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Ukraine announces temporary corridors for merchant vessels in Black Sea

Ukraine said Thursday it had opened maritime routes for civilian vessels from several Black Sea ports, following Moscow's decision to exit an agreement allowing safe passage for grain exports from the transit hubs.

Anadolu Agency & AFP WORLD
Published August 10,2023
Turkish-flagged bulker TQ Samsun, carrying grain under UN's Black Sea Grain Initiative, is pictured in the Black Sea, north of Bosphorus Strait, off Istanbul, Türkiye July 17, 2023. (REUTERS File Photo)

Ukraine on Thursday declared that temporary corridors have been established for merchant vessels arriving at and departing from the country's ports in the Black Sea.

"In accordance with the order of the navigation instructions … dated 08.08.2023, new temporary traffic routes of civilian vessels to/from the Black Sea ports of Ukraine were announced," the Navy of the Armed Forces of Ukraine said on Facebook.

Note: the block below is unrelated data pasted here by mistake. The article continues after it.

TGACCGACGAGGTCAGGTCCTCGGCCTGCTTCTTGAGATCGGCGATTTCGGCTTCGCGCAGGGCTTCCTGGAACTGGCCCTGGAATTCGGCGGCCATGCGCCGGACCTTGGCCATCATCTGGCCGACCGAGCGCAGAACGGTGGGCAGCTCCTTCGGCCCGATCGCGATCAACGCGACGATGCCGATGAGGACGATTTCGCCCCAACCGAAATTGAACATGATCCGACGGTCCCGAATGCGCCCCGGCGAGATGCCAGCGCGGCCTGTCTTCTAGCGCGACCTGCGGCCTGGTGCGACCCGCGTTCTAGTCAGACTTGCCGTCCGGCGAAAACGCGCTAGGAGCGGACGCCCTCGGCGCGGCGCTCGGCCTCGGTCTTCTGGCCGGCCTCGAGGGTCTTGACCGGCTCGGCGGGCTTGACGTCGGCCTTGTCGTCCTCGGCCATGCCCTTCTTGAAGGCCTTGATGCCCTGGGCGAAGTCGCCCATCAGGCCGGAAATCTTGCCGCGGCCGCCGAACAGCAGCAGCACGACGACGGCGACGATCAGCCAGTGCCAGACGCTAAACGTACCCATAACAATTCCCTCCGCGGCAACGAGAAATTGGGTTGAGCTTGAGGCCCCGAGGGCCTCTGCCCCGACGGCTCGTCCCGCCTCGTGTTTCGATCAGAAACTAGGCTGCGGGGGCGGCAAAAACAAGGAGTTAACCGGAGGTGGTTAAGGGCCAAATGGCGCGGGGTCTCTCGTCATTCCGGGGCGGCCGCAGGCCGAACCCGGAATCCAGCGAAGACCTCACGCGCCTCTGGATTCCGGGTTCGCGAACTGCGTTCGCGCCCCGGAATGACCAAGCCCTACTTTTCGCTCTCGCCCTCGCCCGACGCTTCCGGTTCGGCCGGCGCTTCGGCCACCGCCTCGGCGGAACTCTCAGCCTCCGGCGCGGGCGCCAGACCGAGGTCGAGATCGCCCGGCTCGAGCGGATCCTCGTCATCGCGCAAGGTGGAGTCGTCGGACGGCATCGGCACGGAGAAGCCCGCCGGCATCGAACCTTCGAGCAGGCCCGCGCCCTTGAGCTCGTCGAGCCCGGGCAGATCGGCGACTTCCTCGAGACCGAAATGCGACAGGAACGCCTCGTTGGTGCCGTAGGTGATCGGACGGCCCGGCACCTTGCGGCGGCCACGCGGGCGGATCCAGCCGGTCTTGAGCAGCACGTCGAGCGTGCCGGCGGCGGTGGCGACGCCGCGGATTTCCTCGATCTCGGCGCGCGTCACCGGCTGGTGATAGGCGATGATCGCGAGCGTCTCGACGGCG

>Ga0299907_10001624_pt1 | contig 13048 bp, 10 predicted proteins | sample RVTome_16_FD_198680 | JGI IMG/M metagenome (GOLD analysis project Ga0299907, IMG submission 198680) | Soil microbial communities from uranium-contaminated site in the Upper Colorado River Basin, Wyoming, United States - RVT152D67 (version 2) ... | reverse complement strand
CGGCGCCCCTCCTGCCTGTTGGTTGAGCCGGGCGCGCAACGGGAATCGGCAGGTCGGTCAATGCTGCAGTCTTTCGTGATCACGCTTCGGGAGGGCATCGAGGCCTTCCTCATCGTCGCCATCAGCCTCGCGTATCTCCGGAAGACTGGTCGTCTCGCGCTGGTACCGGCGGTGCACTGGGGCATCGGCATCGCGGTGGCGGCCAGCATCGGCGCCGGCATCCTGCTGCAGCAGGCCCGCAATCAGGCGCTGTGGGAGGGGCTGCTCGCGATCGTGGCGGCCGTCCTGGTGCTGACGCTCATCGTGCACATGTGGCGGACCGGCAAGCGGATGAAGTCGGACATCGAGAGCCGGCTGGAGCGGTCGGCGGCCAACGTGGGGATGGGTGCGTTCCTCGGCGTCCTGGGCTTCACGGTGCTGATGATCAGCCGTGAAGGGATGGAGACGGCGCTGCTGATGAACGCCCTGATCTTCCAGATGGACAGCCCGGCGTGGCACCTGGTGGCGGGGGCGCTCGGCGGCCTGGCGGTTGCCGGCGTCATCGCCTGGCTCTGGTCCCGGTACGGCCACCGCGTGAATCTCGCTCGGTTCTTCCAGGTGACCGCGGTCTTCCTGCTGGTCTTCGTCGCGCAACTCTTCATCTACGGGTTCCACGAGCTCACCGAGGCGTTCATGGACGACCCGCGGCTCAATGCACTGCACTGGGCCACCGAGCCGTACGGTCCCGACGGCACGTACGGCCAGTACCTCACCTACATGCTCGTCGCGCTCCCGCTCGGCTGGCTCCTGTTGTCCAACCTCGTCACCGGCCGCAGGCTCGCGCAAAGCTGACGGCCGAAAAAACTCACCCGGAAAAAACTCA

At the same time, the statement said there is a military threat and a danger of sea mines from Russia along all routes in the Black Sea, which Ukraine raised in an appeal to the International Maritime Organization (IMO).

"The Council of the International Maritime Organization recognized Ukraine's right to free commercial navigation, which is guaranteed by international maritime law. The International Maritime Organization called on Russia to comply with international conventions and stop threats to commercial shipping in the Black Sea," it added.

The statement said the specified routes will primarily be used for civilian ships that have been in Ukrainian ports in the Black Sea, namely Chornomorsk, Odesa, and Pivdennyi, since the start of the Russia-Ukraine war.

"Vessels whose owners/captains officially confirm that they are ready to sail in the current conditions will be allowed to pass through the routes," it added.

On July 17, Russia withdrew from the Black Sea grain deal, saying that the Russian part of the agreement had not been implemented. It sought the loosening of banking restrictions and the ability to ship its fertilizer before returning to the agreement

The agreement, initially signed in July of last year in Istanbul by Türkiye, the UN, Russia, and Ukraine, was aimed at resuming grain exports from Ukrainian ports halted due to the Russia-Ukraine war, which began in February 2022.

Türkiye has said that Western countries should try to address Russia's complaints and that it hopes Russia returns to the deal.